Posts Tagged ‘Ottawa Public Library’

makerspace intellectual

By spring 2014, the Ottawa Public Library will have its very own public makerspace complete with 3D printers, a laser cutter, a video/photo stage with a green screen and computer pods complete with the latest in video, photo and music editing software. The maker movement has been growing at an increasingly rapid pace and there are already many private or membership based makerspaces popping up in Ottawa. Located in the former circulation workroom at the Nepean Centrepointe branch, OPL’s makerspace will be the first and only fully public making facility in Ottawa. Members of the public will have a safe, comfortable space to collaborate, learn and create unique digital and physical artistic works. This new makerspace will be called Imagine Space.

The Library is pleased to announce that they are working with the Unites States Embassy to bring this space to life. As part of the agreement, the U.S. Embassy has provided funds to purchase equipment, tools, and computers, as well as funding for room preparation and programming. OPL will provide a space and funding for staff to manage and oversee the activities and programs of the makerspace. The agreement is for a one-year pilot.

But… what is a makerspace without people? Besides cool new technology, OPL’s space will feature a variety of programming, seminars and workshops. OPL hopes to recruit a pool of community mentors with expertise in areas such as 3D printing, video and music editing, photography, electronics, robotics, programming, physical arts, crafts, human-computer interaction, video game design, self-publishing and hobbies of every stripe. Much in the same way the Library hosts authors for book readings, our maker space will invite engineers and artists to demonstrate circuit board building or video editing.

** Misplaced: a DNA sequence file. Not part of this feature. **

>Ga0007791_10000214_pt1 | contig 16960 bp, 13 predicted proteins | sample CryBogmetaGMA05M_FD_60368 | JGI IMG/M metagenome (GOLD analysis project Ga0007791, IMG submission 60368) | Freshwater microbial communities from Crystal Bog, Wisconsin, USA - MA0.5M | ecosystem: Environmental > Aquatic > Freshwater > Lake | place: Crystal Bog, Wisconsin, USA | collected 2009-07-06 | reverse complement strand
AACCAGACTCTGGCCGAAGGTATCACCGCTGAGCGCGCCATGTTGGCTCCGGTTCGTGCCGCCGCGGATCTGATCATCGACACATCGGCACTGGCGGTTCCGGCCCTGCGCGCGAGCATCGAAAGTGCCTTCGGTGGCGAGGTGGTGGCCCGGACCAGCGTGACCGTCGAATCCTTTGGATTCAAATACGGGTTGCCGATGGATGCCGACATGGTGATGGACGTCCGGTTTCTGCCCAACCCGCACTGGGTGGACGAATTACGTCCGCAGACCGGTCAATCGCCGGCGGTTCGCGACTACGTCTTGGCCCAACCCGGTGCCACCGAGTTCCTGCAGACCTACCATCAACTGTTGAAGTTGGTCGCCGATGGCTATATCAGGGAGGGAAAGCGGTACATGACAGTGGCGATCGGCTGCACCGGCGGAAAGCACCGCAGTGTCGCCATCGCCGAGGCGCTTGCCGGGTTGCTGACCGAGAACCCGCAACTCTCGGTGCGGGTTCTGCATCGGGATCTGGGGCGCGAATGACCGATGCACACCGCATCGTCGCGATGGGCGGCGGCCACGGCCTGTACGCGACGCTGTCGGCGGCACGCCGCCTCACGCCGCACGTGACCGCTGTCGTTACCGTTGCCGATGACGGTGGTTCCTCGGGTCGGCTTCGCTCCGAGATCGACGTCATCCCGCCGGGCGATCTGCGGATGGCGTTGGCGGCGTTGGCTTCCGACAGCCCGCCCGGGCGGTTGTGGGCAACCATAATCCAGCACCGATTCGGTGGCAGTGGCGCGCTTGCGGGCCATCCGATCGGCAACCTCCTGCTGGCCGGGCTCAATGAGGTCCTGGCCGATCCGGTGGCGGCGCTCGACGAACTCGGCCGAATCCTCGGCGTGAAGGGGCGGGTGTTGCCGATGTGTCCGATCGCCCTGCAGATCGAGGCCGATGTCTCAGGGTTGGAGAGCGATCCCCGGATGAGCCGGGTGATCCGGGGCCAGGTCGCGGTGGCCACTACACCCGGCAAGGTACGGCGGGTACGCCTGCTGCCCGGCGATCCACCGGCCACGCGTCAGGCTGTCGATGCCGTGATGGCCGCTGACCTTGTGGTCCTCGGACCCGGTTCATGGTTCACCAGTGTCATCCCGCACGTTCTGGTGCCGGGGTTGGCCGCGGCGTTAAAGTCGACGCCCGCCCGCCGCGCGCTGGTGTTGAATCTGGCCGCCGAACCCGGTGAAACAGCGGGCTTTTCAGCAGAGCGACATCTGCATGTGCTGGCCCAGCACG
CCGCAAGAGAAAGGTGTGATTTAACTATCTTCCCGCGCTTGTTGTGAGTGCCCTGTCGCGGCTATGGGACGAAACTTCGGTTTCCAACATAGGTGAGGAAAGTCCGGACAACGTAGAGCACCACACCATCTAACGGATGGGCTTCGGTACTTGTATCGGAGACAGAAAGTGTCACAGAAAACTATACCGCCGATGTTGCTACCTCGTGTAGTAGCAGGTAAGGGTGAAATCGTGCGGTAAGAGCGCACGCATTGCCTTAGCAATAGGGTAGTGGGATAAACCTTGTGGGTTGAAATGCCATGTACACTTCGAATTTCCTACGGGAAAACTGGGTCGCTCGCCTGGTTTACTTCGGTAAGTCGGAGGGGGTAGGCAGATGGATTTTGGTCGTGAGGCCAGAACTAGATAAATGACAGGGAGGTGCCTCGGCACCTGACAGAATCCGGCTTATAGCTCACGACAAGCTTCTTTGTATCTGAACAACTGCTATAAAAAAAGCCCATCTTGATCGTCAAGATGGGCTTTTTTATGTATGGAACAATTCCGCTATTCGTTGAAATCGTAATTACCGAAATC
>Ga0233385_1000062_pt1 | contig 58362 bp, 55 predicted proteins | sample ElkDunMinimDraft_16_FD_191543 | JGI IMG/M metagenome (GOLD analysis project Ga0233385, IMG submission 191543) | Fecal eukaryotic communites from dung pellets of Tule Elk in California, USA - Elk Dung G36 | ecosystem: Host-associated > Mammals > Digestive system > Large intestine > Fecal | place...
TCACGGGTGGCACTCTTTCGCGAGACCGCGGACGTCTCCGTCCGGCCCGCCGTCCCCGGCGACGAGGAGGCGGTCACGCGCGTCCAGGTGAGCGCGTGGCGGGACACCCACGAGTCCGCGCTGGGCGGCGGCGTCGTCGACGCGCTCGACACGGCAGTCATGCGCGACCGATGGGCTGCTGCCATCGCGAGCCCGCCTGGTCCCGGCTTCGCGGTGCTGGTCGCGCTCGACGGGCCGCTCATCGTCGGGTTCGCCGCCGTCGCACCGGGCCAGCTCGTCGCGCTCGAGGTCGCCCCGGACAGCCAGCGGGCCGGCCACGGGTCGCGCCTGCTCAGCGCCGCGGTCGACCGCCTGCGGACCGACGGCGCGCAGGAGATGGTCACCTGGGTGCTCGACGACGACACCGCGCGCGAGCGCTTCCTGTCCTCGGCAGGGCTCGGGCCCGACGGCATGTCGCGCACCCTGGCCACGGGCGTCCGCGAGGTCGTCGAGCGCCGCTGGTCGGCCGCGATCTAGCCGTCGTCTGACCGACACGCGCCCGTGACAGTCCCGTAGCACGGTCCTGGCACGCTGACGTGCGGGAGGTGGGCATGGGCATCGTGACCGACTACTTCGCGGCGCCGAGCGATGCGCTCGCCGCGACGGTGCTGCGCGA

ImageLibrarians without Borders has received a generous donation from one of the Ottawa Public Library‘s (OPL) Teen Advisory Groups (TAG). Based out of OPL’s Centennial branch, this group of socially conscious teens raised $175 to help support the literacy needs of students a half a world away.

Being heavy users and supporters of the Library, TAG members realised how big a hole their own lives would have if they did not have a library. They wanted to help other teens experience their love of books and the sense of community a library brings. On November 19th/2011, Centennial TAG held a two hour bake sale with contributions from TAG members, Centennial staff, and generous Centennial branch customers. In that short period of time, their community supported TAG’s efforts by purchasing $175 worth of cookies, tarts, and cupcakes! OPL’s customers, being huge supporters of the Library, were eager to chip in.

The donation will be put towards the Asturias Librarian Stipend Fund.  The financial resources we gather will help bring a librarian to the Miguel Angel Asturias Academy Library in Xela, Guatemala. The presence of a full-time librarian will help the Academy supply the quality books and programming students need in order to learn.